Some investors of Ghana’s 2030 Eurobond have received coupon payments which had been due on April 14, a source with direct knowledge of the matter said on Wednesday. The government announced it would default on some its external debt in December and has not made payments on its international bonds since. However, the bond maturing in 2030 with a coupon of 10.75% is partially guaranteed by the World Bank, so payment kicked in this week via the bank’s International Development Association (IDA).
A World Bank spokesperson confirmed that the IDA made the guarantee payment of close to $50 million on April 20. The $400 million guarantee by the multilateral lender on the $1 billion issue back in 2015 was designed to provide extra security under “challenging market conditions” in case the West African country failed to pay. Like other smaller, riskier emerging market countries including Sri Lanka and Zambia, Ghana faces a debt overhaul after its already strained finances buckled under the economic fallout from COVID-19 and Russia’s invasion of Ukraine.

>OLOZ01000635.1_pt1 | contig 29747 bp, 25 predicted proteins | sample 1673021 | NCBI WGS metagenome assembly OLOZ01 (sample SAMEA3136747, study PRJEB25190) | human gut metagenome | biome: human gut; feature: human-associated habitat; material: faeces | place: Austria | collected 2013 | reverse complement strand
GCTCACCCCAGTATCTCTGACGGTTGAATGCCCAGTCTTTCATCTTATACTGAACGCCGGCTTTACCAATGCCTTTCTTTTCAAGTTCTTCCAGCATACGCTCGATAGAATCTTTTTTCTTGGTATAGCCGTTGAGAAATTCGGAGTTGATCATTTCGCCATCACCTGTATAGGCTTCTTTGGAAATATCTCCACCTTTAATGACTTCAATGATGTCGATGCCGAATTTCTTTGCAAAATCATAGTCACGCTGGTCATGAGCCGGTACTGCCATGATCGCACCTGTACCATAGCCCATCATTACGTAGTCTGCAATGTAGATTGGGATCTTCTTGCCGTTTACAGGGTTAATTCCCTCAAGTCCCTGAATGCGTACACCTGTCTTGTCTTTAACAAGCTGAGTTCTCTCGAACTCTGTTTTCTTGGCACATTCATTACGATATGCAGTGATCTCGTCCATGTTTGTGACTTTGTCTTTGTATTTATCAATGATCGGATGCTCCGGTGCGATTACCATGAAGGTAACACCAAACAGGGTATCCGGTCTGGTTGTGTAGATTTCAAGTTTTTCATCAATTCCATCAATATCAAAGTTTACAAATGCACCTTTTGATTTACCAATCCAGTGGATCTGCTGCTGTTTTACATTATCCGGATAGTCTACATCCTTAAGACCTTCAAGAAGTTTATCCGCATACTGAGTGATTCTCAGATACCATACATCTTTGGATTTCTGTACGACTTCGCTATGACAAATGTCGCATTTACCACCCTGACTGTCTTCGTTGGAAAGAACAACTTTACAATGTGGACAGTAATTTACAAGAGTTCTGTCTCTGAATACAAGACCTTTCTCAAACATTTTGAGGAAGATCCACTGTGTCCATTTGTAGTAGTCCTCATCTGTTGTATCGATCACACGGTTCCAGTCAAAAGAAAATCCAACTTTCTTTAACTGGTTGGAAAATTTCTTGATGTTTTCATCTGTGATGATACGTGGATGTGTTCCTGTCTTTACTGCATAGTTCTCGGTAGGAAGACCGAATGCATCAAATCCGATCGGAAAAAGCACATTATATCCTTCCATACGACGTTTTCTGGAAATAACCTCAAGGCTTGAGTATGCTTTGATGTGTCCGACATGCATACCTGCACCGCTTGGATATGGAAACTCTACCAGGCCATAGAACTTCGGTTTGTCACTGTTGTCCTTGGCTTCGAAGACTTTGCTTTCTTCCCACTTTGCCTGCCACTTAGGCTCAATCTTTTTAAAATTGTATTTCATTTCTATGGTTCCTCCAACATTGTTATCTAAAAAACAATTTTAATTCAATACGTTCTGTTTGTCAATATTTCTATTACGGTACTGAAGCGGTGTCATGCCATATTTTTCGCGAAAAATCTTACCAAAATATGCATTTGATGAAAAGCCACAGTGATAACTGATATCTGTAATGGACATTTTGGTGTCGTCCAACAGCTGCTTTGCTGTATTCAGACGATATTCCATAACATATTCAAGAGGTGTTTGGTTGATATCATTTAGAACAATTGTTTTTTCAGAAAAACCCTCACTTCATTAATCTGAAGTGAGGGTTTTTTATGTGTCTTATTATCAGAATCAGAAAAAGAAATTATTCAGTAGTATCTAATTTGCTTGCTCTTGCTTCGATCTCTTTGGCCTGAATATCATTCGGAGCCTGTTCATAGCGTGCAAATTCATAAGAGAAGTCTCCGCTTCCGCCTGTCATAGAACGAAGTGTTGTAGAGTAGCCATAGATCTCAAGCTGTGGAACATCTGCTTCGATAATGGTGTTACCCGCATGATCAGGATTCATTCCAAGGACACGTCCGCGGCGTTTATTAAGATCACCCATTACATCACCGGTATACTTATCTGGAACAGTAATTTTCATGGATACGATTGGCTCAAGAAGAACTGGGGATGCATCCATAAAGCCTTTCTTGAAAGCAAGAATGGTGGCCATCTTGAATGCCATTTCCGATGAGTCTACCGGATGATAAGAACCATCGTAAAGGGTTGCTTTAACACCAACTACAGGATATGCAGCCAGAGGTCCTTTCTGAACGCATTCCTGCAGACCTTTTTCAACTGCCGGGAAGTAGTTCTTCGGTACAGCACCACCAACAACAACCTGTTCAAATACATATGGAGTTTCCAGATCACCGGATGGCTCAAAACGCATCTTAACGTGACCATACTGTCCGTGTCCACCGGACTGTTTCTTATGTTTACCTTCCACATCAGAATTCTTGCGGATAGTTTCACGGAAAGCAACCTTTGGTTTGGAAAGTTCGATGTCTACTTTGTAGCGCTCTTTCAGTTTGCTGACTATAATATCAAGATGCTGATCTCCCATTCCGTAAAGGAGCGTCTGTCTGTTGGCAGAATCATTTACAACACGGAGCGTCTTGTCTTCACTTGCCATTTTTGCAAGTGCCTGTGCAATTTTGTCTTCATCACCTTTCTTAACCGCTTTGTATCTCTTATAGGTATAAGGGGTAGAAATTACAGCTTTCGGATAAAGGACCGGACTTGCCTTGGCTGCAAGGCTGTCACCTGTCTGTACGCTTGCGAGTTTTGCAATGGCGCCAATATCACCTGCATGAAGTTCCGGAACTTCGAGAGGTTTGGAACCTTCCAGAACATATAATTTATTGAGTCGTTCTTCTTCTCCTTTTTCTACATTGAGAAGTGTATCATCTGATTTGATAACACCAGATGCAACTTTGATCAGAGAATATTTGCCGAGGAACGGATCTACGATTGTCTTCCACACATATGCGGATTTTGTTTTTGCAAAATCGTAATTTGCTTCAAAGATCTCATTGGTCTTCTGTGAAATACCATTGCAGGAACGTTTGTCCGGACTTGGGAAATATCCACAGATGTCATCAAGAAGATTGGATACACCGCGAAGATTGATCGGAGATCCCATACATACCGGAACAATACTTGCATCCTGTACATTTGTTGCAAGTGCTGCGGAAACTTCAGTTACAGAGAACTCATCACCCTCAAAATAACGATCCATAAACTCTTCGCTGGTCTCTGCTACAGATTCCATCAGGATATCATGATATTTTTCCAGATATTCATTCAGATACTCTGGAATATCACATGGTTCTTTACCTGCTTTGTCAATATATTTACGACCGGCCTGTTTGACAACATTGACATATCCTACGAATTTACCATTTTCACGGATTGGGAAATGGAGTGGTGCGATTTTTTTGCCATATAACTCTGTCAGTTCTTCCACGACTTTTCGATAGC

Ghana secured a staff-level agreement with the International Monetary Fund for a $3 billion support package in December, but it is still awaiting IMF executive board approval for disbursements to begin. As Ghana is negotiating its international debt rework under the Group of 20’s Common Framework platform, it first needs financing assurances from lenders such as the Paris Club and China before fully securing the IMF deal.
“It is up to the discretion of the WB/IDA as to how lenient they may or may not be with Ghana,” said Gergely Urmossy, emerging markets strategist at Societe Generale. “My view at this point is that the World Bank will not push Ghana to pay back as long as it is in financial distress, but the obligation will have to be met in the future.” Despite the recent coupon payment, finance minister Ken Ofori-Atta said during a presentation to investors on April 14 that the 2030 bond will be part of the debt restructuring with private bondholders. It makes restructuring a bit more complicated, both in terms of the process with the World Bank and then with bondholders,” said Stuart Culverhouse, chief economist and head of fixed income research with Tellimer. Ghana’s dollar-denominated debt is $14.6 billion across maturities ranging from 2023 to 2061, according to government data. It also aims to restructure $5.4 billion with bilateral creditors.